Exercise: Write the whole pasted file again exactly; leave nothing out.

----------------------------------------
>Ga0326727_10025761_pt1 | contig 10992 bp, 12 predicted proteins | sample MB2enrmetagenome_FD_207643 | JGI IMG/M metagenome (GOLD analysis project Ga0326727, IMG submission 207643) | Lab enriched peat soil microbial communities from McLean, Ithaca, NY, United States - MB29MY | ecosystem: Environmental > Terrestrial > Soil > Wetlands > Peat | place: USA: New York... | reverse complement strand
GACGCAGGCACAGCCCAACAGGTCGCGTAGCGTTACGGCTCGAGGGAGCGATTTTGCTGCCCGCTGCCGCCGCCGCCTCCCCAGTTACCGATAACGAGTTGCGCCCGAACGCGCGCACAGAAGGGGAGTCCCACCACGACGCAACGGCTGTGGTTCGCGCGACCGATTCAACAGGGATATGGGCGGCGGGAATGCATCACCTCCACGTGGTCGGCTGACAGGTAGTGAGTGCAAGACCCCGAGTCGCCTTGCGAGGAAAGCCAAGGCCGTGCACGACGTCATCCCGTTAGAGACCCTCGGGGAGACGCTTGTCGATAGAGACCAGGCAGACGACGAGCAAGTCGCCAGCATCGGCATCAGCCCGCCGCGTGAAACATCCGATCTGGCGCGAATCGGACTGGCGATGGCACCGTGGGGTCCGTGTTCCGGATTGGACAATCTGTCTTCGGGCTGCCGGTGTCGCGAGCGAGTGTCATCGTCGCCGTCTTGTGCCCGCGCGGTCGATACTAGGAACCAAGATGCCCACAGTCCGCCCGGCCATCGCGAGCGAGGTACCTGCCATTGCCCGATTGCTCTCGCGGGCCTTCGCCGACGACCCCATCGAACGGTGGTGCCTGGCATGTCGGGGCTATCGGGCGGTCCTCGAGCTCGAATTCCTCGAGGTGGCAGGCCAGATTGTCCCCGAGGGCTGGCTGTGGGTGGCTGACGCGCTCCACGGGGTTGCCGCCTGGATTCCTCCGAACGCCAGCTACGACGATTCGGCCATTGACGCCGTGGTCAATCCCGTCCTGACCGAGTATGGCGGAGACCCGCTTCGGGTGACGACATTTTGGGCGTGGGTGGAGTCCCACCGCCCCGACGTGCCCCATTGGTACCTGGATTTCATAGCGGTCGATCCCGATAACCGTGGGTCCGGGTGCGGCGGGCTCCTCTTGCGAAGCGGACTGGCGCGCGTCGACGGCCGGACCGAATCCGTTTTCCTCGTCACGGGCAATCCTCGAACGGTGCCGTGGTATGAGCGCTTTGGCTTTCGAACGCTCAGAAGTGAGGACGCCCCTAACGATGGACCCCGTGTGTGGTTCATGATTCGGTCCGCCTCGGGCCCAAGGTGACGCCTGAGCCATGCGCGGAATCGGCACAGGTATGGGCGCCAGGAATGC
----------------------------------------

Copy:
>Ga0326727_10025761_pt1 | contig 10992 bp, 12 predicted proteins | sample MB2enrmetagenome_FD_207643 | JGI IMG/M metagenome (GOLD analysis project Ga0326727, IMG submission 207643) | Lab enriched peat soil microbial communities from McLean, Ithaca, NY, United States - MB29MY | ecosystem: Environmental > Terrestrial > Soil > Wetlands > Peat | place: USA: New York... | reverse complement strand
GACGCAGGCACAGCCCAACAGGTCGCGTAGCGTTACGGCTCGAGGGAGCGATTTTGCTGCCCGCTGCCGCCGCCGCCTCCCCAGTTACCGATAACGAGTTGCGCCCGAACGCGCGCACAGAAGGGGAGTCCCACCACGACGCAACGGCTGTGGTTCGCGCGACCGATTCAACAGGGATATGGGCGGCGGGAATGCATCACCTCCACGTGGTCGGCTGACAGGTAGTGAGTGCAAGACCCCGAGTCGCCTTGCGAGGAAAGCCAAGGCCGTGCACGACGTCATCCCGTTAGAGACCCTCGGGGAGACGCTTGTCGATAGAGACCAGGCAGACGACGAGCAAGTCGCCAGCATCGGCATCAGCCCGCCGCGTGAAACATCCGATCTGGCGCGAATCGGACTGGCGATGGCACCGTGGGGTCCGTGTTCCGGATTGGACAATCTGTCTTCGGGCTGCCGGTGTCGCGAGCGAGTGTCATCGTCGCCGTCTTGTGCCCGCGCGGTCGATACTAGGAACCAAGATGCCCACAGTCCGCCCGGCCATCGCGAGCGAGGTACCTGCCATTGCCCGATTGCTCTCGCGGGCCTTCGCCGACGACCCCATCGAACGGTGGTGCCTGGCATGTCGGGGCTATCGGGCGGTCCTCGAGCTCGAATTCCTCGAGGTGGCAGGCCAGATTGTCCCCGAGGGCTGGCTGTGGGTGGCTGACGCGCTCCACGGGGTTGCCGCCTGGATTCCTCCGAACGCCAGCTACGACGATTCGGCCATTGACGCCGTGGTCAATCCCGTCCTGACCGAGTATGGCGGAGACCCGCTTCGGGTGACGACATTTTGGGCGTGGGTGGAGTCCCACCGCCCCGACGTGCCCCATTGGTACCTGGATTTCATAGCGGTCGATCCCGATAACCGTGGGTCCGGGTGCGGCGGGCTCCTCTTGCGAAGCGGACTGGCGCGCGTCGACGGCCGGACCGAATCCGTTTTCCTCGTCACGGGCAATCCTCGAACGGTGCCGTGGTATGAGCGCTTTGGCTTTCGAACGCTCAGAAGTGAGGACGCCCCTAACGATGGACCCCGTGTGTGGTTCATGATTCGGTCCGCCTCGGGCCCAAGGTGACGCCTGAGCCATGCGCGGAATCGGCACAGGTATGGGCGCCAGGAATGC